According to the CDC, over 3.4 million Americans – or 1.2 percent of the U.S. population – suffer from some form of epilepsy. Medication keeps some of these people’s seizures under control. The medications’ side effects, however, often make it difficult to function normally, and at least 30 percent of patients don’t respond to anti-seizure medication at all.
Enter NeuroPace, Inc., a neuro-technology company based in Silicon Valley. It recently concluded a nine-year study on patients suffering from epilepsy using a tech gadget – not medication – to stymie the seizures.
The results? Over the course of the study, 75 percent of epileptic patients had at least a 50 percent reduction in seizures – and 33 percent had at least a 90 percent reduction! In addition, 28 percent had no seizures for over six months and 18 percent had no seizures for over a year. Patients did not report chronic stimulation side effects.
NeuroPace’s neuro-modulation study was the longest and largest for epileptics. The company evaluated 230 patients from 33 epilepsy centers across the United States. In addition to long-term seizure reduction, patients reported having a better quality of life in areas unrelated to epilepsy, and the device’s neural recordings provided doctors with critical information to better understand and, subsequently, treat seizures.
So how exactly does the technology work?
Neurons in the human brain constantly release electrical signals (otherwise known as brain activity). Misfired electrical signals can result in seizures. Anti-seizure medications remove, reduce, or alter excessive electrical activity so that faulty electrical signals aren’t “passed on” to the next batch of neurons, thus reducing the probability of seizures.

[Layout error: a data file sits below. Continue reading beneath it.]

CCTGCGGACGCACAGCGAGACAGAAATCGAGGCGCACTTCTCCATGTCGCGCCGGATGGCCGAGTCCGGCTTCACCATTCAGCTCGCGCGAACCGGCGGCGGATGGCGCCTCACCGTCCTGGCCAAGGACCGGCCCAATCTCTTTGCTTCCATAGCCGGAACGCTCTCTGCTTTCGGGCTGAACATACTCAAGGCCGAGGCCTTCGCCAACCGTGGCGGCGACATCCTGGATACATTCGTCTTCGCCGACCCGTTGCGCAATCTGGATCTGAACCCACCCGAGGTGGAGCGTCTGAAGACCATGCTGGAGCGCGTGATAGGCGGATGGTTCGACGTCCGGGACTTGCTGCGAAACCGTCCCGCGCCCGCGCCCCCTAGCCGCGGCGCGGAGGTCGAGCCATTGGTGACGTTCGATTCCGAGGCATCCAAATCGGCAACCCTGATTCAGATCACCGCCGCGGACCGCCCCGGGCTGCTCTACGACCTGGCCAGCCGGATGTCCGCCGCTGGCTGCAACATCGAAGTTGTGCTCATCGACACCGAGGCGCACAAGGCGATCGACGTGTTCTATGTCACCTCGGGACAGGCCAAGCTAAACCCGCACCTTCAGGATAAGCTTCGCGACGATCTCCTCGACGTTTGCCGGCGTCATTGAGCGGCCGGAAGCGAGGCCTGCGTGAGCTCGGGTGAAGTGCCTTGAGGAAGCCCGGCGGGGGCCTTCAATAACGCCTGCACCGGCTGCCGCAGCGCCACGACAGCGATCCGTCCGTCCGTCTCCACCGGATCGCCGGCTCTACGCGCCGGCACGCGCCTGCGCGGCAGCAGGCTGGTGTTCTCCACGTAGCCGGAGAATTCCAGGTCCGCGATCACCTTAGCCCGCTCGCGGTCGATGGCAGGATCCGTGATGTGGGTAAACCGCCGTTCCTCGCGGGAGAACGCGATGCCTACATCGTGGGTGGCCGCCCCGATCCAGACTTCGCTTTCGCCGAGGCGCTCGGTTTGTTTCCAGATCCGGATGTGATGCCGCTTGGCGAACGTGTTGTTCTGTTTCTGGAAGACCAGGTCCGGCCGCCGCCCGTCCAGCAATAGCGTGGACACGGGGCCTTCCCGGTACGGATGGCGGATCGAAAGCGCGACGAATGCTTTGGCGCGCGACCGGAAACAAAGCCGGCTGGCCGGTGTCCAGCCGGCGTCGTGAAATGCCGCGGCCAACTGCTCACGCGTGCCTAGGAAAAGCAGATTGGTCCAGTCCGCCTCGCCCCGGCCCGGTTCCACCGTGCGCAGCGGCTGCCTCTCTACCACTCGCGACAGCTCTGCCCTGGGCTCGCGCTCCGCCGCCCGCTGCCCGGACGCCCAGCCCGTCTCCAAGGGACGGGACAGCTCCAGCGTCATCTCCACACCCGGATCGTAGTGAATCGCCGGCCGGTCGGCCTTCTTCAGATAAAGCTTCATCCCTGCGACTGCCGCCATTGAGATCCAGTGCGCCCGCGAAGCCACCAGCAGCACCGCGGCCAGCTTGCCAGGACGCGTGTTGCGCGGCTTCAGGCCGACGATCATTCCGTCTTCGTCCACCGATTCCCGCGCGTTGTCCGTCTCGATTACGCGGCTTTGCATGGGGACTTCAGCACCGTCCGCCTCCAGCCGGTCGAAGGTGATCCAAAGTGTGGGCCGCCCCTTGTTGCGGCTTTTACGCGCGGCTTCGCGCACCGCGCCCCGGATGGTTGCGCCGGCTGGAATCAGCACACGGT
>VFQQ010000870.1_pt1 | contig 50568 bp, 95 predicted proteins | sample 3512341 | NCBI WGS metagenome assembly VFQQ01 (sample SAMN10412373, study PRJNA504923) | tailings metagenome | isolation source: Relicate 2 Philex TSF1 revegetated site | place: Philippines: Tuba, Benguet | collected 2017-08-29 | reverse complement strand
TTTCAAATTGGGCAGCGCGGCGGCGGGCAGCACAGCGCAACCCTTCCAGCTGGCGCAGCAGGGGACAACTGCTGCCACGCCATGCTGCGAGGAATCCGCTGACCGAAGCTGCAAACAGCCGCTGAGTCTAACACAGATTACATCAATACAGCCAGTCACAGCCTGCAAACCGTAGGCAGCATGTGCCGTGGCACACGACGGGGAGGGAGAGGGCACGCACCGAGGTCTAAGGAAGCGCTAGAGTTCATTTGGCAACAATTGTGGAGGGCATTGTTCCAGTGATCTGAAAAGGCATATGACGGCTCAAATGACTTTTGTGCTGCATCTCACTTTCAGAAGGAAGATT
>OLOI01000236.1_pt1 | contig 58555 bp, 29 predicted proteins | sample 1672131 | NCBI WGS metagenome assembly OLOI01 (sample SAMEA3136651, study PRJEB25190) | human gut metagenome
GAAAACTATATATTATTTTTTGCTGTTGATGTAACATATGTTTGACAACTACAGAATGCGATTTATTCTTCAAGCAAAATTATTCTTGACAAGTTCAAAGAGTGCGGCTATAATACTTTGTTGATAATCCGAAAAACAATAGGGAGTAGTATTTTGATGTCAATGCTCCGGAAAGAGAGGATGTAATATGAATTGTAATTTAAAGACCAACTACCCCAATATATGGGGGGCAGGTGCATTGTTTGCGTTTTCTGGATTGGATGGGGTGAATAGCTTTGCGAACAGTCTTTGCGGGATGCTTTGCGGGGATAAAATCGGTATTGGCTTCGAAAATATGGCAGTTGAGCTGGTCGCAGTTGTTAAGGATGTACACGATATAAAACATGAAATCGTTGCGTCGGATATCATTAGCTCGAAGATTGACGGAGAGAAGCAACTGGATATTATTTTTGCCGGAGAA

In contrast, NeuroPace’s Responsive Neurostimulation (RNS) System uses a computer interface technology device to treat the seizures at their source – and the device only goes into gear when the patient requires it. The RNS System uses a three-pronged approach. First, it detects and responds to a patient’s brain activity. Every patient’s brain is a little different, so doctors tailor the program to each patient’s unique brain activity.
Once programmed, the RNS System monitors a patient’s brainwaves and is ready to provide treatment whenever it detects unusual activity that can lead to a seizure, even if the patient is sleeping. Finally, once unusual brain activity is detected, the device responds with a series of electrical pulses or bursts of stimulation to stop the seizure and normalize the brainwaves before the seizure begins.
The RNS device, which is essentially a neuro-stimulator, is placed on the bone covering the brain. Once installed, it cannot be seen or felt. Tiny wires are positioned on one or two places atop the brain where seizure activity is likely to occur. The RNS System has a remote monitor used by patients to upload his or her data, as well as an RNS tablet and Patient Data Management System to enable doctors to better monitor patients. The device can always be turned off or removed if a patient doesn’t want it anymore.
During the course of the study, NeuroPace upgraded its RNS System. The 2.0 version has a battery life lasting 8.4 years, as opposed to the original’s 3.9 years. The amount of available memory for doctors to review patients’ brainwaves has also doubled.
The RNS System is available in epilepsy centers across the U.S. It is often used in conjunction with medication and is usually covered by insurance.